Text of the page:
Call for Papers: “Gender, Sexuality and Armed Conflict”

  • Anywhere
  • June 27, 2024

Website International Review of the Red Cross

Call for Papers: “Gender, Sexuality and Armed Conflict”

Call for papers released: 1 May 2024

Proposals due: 27 June 2024

Full papers invited by: 1 August 2024

Full papers sent to IRRC by: 15 January 2025

Edition published: December 2025

Gender and sexuality are central to an individual’s experience of armed conflict. Preexisting structural inequalities and complex power dynamics can worsen and shift during war. So, too, can the relationships among intersecting identities and sources of risk, such as age, disability, race, ethnicity, and religion, among others.

Inequalities based on gender or sexual orientation mean that, from the outset, armed conflict never takes place on a level playing field, with biases and structural inequalities inextricably linked to the reality of the battlefield. Meanwhile, the data shows that military operations inflict harm in specifically gendered ways. How this plays out in practice varies widely, both within and across contexts. An individual’s vulnerability to harm does not map tidily and predictably onto their gender and sexuality, but gender and sexuality are nonetheless inextricably linked to many conflict-related risks, including impeded access to healthcare, presumption of civilian or combatant status, exposure to sexual violence (including in detention settings), and more.

With this edition, the International Review of the Red Cross hopes to compile a collection of articles on the implications of gender- and sexuality-specific impacts of armed conflict for international law and humanitarian policy. Papers can discuss these impacts from the perspective of international humanitarian or human rights law, the Women, Peace and Security agenda, or humanitarian policy and/or action; in other words, the proposals need not be strictly legal to be considered for publication. The Review will preference thoughtful, innovative proposals that seek to delve into and/or solve complex problems from fresh and considered perspectives. Along those lines, note that many pages have already been filled with discussions of how gender is and is not addressed by international humanitarian law (IHL) and related debates over its role in this respect. Cognizant of these discussions, the updated ICRC Commentaries to the Geneva Conventions analyse gender-specific needs from the perspective of contemporary practice and legal requirements. Given the extensive literature in this area, the Review encourages prospective authors to be familiar with and go beyond the existing literature in their proposals.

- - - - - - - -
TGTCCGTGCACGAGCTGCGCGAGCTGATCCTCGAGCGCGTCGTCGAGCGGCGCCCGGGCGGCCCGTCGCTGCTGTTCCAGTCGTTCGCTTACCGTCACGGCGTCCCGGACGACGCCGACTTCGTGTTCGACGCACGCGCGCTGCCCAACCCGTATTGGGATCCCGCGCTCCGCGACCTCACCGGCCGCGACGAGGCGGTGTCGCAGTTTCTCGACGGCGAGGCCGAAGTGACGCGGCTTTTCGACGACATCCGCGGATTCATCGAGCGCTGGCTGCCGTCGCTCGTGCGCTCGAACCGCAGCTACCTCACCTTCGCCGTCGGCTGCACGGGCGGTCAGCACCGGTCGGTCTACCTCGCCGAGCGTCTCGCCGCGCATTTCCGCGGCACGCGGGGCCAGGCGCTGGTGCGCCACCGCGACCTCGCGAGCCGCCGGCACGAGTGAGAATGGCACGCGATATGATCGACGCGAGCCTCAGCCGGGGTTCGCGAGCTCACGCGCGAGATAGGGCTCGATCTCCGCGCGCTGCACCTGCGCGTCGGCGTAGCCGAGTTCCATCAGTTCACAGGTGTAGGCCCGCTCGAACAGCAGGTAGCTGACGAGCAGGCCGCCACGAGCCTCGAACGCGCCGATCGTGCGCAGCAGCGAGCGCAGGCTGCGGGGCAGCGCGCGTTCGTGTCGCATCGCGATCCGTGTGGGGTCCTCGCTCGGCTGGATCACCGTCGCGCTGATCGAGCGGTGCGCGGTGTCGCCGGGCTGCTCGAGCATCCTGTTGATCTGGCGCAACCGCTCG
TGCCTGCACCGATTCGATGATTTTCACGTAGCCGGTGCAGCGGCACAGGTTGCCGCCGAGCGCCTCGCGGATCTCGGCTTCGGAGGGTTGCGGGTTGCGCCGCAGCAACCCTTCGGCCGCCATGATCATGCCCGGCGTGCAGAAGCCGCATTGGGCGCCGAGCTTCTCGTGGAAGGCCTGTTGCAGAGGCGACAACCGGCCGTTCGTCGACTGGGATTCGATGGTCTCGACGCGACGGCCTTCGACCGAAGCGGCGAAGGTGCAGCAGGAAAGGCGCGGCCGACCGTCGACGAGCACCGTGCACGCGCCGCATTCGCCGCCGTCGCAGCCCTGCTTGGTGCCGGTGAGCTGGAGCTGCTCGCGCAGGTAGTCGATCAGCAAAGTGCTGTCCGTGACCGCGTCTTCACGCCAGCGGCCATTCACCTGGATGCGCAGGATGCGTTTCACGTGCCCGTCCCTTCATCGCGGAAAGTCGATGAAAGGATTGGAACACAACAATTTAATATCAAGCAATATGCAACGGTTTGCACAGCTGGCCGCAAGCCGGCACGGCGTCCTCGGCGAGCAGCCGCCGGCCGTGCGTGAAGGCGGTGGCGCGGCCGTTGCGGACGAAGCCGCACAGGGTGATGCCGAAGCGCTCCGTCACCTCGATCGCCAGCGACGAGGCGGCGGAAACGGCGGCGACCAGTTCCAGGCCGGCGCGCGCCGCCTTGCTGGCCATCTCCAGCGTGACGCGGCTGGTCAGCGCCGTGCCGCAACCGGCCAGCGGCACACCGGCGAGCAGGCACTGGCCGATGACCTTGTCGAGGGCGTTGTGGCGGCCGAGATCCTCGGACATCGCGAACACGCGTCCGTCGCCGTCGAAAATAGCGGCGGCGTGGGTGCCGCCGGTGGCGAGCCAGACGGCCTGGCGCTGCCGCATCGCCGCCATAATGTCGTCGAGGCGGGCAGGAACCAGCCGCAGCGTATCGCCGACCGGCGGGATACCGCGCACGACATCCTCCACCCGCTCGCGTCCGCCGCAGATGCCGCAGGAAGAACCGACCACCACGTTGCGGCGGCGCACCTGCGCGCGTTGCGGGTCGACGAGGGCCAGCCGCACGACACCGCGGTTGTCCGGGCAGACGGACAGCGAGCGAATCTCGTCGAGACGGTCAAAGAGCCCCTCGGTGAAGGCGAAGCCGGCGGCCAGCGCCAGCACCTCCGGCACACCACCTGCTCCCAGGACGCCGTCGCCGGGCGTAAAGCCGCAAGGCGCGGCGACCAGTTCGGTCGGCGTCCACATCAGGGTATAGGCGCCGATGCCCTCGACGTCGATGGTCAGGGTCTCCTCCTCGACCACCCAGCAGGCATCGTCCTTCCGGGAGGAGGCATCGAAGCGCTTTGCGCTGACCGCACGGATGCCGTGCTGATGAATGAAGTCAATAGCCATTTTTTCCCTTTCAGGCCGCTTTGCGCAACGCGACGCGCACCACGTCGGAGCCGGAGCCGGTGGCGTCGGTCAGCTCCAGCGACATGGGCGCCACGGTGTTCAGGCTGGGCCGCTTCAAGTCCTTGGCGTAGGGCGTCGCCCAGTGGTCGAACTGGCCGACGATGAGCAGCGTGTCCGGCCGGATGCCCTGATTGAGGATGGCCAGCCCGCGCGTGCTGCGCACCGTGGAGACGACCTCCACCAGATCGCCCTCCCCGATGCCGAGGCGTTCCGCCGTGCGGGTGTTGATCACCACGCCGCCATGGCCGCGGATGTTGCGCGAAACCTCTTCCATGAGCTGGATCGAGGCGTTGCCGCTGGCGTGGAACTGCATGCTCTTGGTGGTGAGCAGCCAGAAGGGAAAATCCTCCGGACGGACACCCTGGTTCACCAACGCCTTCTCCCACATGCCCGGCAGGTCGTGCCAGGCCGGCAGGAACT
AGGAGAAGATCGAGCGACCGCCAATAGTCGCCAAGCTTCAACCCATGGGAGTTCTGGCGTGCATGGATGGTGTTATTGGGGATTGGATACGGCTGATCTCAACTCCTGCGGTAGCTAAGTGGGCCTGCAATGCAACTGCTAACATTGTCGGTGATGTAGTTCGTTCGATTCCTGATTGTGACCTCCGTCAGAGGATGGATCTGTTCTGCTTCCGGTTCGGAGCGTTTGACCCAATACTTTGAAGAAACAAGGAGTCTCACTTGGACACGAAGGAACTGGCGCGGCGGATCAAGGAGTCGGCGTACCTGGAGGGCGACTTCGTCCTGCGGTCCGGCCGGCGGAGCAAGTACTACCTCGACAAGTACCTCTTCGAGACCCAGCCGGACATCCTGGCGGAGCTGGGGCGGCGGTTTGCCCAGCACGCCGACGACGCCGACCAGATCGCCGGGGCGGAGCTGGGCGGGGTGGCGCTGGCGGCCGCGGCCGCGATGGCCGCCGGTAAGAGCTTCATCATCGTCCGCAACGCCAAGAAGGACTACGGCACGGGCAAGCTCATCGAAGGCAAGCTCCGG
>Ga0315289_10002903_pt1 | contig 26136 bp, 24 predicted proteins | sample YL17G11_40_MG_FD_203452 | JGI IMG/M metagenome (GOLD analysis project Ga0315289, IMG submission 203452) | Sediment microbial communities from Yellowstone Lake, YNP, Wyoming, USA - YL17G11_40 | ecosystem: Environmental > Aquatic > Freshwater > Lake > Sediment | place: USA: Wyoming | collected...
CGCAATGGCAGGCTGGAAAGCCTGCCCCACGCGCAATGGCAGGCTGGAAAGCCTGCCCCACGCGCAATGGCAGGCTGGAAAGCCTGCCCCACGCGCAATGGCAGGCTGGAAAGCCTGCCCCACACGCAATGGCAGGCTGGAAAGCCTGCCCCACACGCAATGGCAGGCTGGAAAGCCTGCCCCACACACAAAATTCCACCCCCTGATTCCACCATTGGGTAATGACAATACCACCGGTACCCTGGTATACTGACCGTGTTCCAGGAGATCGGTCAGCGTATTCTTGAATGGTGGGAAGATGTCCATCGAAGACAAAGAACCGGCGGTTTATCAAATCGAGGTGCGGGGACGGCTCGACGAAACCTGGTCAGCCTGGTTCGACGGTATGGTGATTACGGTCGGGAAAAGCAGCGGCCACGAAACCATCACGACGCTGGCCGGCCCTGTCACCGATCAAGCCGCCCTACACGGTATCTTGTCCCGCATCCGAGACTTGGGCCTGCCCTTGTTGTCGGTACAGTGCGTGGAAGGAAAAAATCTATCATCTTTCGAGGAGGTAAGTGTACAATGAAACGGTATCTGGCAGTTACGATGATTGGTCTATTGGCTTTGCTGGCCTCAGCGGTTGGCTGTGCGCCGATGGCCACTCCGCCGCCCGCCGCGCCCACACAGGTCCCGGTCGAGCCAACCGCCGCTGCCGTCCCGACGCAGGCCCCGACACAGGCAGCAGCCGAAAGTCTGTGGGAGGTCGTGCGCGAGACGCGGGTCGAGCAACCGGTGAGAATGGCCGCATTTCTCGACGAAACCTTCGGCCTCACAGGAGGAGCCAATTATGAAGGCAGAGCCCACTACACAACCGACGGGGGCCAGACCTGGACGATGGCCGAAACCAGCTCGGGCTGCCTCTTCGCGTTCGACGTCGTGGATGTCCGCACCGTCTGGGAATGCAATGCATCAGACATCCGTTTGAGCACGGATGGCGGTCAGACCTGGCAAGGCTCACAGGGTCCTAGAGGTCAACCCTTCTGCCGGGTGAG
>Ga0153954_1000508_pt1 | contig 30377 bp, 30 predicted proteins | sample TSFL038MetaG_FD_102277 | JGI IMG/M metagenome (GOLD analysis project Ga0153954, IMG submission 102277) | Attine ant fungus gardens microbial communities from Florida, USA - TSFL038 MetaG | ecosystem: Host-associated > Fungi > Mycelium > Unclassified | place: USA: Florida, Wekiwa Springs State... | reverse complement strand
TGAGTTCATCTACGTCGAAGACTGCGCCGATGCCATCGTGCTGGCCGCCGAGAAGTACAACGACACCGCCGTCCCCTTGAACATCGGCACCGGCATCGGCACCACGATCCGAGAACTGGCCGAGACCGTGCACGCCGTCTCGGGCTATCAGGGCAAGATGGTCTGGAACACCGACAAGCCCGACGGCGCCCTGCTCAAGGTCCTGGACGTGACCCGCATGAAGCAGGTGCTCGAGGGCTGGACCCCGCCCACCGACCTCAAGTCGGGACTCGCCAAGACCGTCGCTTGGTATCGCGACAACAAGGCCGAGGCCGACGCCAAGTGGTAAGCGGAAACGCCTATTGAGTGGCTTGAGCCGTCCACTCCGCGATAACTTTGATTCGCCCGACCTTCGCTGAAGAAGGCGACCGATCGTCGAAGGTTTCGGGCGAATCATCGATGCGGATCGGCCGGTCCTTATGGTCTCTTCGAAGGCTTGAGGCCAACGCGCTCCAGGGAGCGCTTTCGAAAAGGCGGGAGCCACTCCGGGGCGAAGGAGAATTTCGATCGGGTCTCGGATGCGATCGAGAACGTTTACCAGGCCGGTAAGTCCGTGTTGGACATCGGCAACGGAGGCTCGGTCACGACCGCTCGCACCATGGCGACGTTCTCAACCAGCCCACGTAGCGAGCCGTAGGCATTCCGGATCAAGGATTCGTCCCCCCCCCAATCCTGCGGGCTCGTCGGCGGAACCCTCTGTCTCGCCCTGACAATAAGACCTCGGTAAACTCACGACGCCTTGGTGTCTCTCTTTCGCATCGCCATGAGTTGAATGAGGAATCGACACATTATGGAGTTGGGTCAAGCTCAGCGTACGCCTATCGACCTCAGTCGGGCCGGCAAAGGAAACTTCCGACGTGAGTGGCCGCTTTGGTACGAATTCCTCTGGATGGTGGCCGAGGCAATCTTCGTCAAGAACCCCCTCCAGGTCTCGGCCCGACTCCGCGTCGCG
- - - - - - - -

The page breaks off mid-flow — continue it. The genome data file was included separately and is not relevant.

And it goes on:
In developing their proposals, authors might consider exploring questions such as the following (though this list is far from exhaustive):

  • How can existing international humanitarian law (IHL) be read in light of modern legal and social concepts to address the gender- and sexuality-specific impacts of armed conflict?
  • How do gender and sexuality affect the short- and long-term harms individuals face during and after armed conflict?
  • How have States in their practice, such as national legislation and/or military manuals, interpreted and implemented IHL in light of modern understandings of gender and sexuality? How has that played out in practice?
  • How have national and international judicial bodies interpreted IHL in light of modern understandings of gender and sexuality? How has that played out in practice?